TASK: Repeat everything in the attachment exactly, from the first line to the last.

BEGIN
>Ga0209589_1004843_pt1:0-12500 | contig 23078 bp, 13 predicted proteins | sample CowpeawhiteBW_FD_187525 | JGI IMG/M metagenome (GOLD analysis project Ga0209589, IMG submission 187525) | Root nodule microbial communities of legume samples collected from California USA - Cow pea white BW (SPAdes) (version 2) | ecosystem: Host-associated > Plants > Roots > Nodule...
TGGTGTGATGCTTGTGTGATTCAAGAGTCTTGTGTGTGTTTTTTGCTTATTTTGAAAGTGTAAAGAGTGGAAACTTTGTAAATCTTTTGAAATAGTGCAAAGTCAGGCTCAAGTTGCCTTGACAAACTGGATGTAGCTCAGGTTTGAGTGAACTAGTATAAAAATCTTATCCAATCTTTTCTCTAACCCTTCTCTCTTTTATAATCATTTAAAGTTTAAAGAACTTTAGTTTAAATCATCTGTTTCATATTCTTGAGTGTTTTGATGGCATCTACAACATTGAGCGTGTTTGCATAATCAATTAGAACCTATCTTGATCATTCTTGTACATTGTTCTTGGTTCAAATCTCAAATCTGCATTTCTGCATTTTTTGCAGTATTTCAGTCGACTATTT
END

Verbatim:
>Ga0209589_1004843_pt1:0-12500 | contig 23078 bp, 13 predicted proteins | sample CowpeawhiteBW_FD_187525 | JGI IMG/M metagenome (GOLD analysis project Ga0209589, IMG submission 187525) | Root nodule microbial communities of legume samples collected from California USA - Cow pea white BW (SPAdes) (version 2) | ecosystem: Host-associated > Plants > Roots > Nodule...
TGGTGTGATGCTTGTGTGATTCAAGAGTCTTGTGTGTGTTTTTTGCTTATTTTGAAAGTGTAAAGAGTGGAAACTTTGTAAATCTTTTGAAATAGTGCAAAGTCAGGCTCAAGTTGCCTTGACAAACTGGATGTAGCTCAGGTTTGAGTGAACTAGTATAAAAATCTTATCCAATCTTTTCTCTAACCCTTCTCTCTTTTATAATCATTTAAAGTTTAAAGAACTTTAGTTTAAATCATCTGTTTCATATTCTTGAGTGTTTTGATGGCATCTACAACATTGAGCGTGTTTGCATAATCAATTAGAACCTATCTTGATCATTCTTGTACATTGTTCTTGGTTCAAATCTCAAATCTGCATTTCTGCATTTTTTGCAGTATTTCAGTCGACTATTT